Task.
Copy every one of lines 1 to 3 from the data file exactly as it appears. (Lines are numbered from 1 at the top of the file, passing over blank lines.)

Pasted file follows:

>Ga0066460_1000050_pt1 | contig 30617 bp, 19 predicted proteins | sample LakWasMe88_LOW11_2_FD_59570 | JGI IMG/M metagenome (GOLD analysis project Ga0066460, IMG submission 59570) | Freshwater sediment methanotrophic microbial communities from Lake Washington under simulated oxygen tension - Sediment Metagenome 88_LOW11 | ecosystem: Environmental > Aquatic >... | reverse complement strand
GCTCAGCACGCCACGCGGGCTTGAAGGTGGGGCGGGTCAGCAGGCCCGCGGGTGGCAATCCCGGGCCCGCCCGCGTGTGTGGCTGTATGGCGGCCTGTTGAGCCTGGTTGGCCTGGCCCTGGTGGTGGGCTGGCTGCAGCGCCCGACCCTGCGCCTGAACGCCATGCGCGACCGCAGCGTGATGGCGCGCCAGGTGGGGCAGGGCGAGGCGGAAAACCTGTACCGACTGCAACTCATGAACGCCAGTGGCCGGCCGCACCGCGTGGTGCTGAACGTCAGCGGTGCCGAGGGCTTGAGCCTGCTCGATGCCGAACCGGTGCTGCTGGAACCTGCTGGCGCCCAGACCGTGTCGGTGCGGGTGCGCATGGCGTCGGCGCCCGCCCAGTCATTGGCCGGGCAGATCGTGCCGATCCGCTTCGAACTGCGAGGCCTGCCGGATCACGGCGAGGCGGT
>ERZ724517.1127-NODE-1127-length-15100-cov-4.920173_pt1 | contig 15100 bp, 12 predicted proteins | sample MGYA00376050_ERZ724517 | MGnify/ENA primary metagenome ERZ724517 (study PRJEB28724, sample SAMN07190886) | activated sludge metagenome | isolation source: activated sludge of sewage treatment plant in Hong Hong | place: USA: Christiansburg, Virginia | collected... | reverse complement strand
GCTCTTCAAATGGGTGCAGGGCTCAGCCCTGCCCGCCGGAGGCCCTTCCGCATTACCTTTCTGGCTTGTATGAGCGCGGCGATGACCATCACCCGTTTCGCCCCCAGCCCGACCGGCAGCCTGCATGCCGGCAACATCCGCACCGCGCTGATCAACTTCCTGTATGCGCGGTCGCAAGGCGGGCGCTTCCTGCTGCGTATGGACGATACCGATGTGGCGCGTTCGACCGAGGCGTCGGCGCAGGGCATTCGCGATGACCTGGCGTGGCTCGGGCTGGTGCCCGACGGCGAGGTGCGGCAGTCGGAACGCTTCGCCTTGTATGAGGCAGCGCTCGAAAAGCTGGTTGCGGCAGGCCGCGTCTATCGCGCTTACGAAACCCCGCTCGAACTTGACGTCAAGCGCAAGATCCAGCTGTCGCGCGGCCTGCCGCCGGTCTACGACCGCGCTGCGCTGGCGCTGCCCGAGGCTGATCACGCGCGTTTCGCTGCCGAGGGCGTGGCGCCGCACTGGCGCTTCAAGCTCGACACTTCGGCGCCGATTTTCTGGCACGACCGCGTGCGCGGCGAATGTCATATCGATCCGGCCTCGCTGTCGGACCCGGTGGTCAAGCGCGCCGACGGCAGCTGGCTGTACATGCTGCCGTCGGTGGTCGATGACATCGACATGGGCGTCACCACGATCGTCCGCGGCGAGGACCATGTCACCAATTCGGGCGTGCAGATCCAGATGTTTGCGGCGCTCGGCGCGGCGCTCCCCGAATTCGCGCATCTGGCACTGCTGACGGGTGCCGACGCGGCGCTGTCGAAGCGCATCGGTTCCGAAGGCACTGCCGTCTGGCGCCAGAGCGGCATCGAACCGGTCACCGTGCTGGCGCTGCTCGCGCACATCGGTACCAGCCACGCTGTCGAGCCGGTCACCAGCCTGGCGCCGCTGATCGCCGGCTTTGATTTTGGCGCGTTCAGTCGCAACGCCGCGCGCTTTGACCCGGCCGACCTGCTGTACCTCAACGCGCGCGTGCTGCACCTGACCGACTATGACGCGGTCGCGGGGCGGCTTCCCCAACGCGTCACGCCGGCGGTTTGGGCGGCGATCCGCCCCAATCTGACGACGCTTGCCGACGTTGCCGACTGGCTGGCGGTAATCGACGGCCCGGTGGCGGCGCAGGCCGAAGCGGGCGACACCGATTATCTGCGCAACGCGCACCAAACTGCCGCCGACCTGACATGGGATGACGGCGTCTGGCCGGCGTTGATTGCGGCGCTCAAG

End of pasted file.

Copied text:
>Ga0066460_1000050_pt1 | contig 30617 bp, 19 predicted proteins | sample LakWasMe88_LOW11_2_FD_59570 | JGI IMG/M metagenome (GOLD analysis project Ga0066460, IMG submission 59570) | Freshwater sediment methanotrophic microbial communities from Lake Washington under simulated oxygen tension - Sediment Metagenome 88_LOW11 | ecosystem: Environmental > Aquatic >... | reverse complement strand
GCTCAGCACGCCACGCGGGCTTGAAGGTGGGGCGGGTCAGCAGGCCCGCGGGTGGCAATCCCGGGCCCGCCCGCGTGTGTGGCTGTATGGCGGCCTGTTGAGCCTGGTTGGCCTGGCCCTGGTGGTGGGCTGGCTGCAGCGCCCGACCCTGCGCCTGAACGCCATGCGCGACCGCAGCGTGATGGCGCGCCAGGTGGGGCAGGGCGAGGCGGAAAACCTGTACCGACTGCAACTCATGAACGCCAGTGGCCGGCCGCACCGCGTGGTGCTGAACGTCAGCGGTGCCGAGGGCTTGAGCCTGCTCGATGCCGAACCGGTGCTGCTGGAACCTGCTGGCGCCCAGACCGTGTCGGTGCGGGTGCGCATGGCGTCGGCGCCCGCCCAGTCATTGGCCGGGCAGATCGTGCCGATCCGCTTCGAACTGCGAGGCCTGCCGGATCACGGCGAGGCGGT
>ERZ724517.1127-NODE-1127-length-15100-cov-4.920173_pt1 | contig 15100 bp, 12 predicted proteins | sample MGYA00376050_ERZ724517 | MGnify/ENA primary metagenome ERZ724517 (study PRJEB28724, sample SAMN07190886) | activated sludge metagenome | isolation source: activated sludge of sewage treatment plant in Hong Hong | place: USA: Christiansburg, Virginia | collected... | reverse complement strand